Obama touts Australia’s contribution to Islamic State fight

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U.S. President Barack Obama (R) delivers remarks to reporters as he sits down to a meeting with Australian Prime Minister Malcolm Turnbull (L) at the White House in Washington, D.C., Jan. 19, 2016. Photo by Jonathan Ernst/Reuters

U.S. President Barack Obama (R) delivers remarks to reporters as he sits down to a meeting with Australian Prime Minister Malcolm Turnbull (L) at the White House in Washington, D.C., Jan. 19, 2016. Photo by Jonathan Ernst/Reuters

WASHINGTON — President Barack Obama on Tuesday thanked Australia for its “steadfast” alliance and key contributions in the fight against Islamic State group, as he we welcomed Prime Minister Malcolm Turnbull to the White House for the new leader’s first visit to Washington.

Opening a meeting in the Oval Office, Obama said the leaders planned to discuss the anti-Islamic State operation, as well as broader counterterrorism efforts in the Middle East and Southeast Asia. The president noted Australia is a key contributor to the coalition, with the second-largest force of ground troops in Iraq behind the United States.

“They have been a consistent and extraordinarily effective member of the coalition,” Obama said.

Turnbull is on his first visit to the U.S. since taking office last September.

Last week, as Turnbull prepared for the trip, Australia said it was among 40 countries being pressed by the U.S. to boost their military contributions in Iraq and Syria against the Islamic State after the deadly terrorist attack in Paris in November. But Australia told the U.S. that its commitment would remain largely unchanged.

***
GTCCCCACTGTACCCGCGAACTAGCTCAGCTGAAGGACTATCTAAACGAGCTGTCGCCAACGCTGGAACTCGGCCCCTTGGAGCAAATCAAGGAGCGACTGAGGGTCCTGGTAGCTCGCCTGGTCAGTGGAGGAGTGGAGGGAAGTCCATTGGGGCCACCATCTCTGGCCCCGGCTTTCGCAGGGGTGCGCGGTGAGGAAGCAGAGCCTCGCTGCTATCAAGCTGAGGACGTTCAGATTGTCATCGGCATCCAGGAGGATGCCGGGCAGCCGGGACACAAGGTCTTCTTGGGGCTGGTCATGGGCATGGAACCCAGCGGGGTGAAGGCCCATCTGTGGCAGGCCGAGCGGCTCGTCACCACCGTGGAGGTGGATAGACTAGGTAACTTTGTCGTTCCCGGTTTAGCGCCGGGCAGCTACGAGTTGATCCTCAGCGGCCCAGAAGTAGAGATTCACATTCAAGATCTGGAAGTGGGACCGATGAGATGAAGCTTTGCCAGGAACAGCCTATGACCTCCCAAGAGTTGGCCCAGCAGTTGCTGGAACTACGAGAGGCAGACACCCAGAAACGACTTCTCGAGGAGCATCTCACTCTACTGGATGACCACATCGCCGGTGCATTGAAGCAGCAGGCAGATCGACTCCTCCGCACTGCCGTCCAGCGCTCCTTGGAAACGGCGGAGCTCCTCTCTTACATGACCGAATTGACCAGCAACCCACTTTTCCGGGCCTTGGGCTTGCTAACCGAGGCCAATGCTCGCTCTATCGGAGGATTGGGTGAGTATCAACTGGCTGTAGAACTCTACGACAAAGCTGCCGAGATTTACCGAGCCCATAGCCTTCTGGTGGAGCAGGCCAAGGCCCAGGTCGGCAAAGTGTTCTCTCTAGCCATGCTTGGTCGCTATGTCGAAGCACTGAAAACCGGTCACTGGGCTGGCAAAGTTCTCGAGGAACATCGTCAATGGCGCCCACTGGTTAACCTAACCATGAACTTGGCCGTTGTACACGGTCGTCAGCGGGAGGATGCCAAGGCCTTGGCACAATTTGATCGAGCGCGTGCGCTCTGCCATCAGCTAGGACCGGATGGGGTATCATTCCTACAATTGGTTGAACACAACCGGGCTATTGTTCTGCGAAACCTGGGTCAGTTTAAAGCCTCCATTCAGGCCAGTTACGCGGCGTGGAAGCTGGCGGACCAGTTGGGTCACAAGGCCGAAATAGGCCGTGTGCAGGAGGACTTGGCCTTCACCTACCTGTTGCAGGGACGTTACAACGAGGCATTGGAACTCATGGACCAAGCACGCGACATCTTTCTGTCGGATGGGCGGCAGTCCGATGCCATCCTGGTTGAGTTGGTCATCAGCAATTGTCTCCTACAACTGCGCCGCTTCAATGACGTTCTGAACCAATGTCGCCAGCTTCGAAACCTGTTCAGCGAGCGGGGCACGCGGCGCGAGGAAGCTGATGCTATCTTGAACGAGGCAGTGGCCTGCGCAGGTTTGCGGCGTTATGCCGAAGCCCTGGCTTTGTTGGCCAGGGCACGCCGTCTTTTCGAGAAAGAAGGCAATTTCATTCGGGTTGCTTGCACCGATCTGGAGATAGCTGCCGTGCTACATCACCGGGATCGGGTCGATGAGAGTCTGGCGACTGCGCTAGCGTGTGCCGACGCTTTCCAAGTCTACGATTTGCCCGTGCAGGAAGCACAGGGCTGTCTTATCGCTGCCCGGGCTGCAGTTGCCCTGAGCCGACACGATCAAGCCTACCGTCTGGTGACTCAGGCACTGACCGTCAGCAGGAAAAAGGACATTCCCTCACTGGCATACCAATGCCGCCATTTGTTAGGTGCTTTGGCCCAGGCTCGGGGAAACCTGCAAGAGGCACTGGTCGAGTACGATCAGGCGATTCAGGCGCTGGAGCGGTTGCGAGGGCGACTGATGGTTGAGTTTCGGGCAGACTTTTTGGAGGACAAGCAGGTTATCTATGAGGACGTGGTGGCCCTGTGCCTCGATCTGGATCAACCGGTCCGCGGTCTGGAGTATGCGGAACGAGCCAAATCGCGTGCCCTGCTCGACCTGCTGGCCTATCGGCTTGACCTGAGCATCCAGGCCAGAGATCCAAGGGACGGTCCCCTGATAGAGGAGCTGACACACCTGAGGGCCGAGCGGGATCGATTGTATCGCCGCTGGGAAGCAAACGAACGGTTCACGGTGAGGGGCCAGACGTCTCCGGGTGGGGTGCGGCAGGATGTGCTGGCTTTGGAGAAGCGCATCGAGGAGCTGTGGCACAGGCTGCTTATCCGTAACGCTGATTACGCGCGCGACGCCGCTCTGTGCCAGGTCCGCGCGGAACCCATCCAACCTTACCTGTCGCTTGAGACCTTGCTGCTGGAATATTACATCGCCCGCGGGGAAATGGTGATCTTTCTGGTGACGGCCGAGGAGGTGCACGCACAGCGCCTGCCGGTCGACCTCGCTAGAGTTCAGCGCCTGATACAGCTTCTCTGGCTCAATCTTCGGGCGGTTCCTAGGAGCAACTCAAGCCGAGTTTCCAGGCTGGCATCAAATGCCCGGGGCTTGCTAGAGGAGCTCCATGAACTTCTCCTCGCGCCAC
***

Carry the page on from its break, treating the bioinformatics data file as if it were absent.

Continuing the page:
Australia has six jet fighters based in Dubai flying missions against Islamic State targets in Iraq and Syria. It also has soldiers in non-combat roles in the Iraqi capital of Baghdad.

Turnbull said his visit had included productive meetings with Defense Secretary Ash Carter. He said he looked forward to working more closely with U.S. intelligence officials on counterterrorism efforts aimed at curbing the Islamic State’s recruitment and communications online.


Obama and Turnbull first met on sidelines of an economic summit in Manila in November. Obama said after that meeting that they had discussed the fight against extremism, as well as the need to increase international pressure on the Islamic State group.

Defense Secretary Ash Carter and Turnbull met Monday at the Pentagon. They reviewed recent developments in Iraq and Syria, and security issues in the Asia-Pacific region, according to Pentagon spokesman Peter Cook.

Associated Press writer Darlene Superville contributed to this report.

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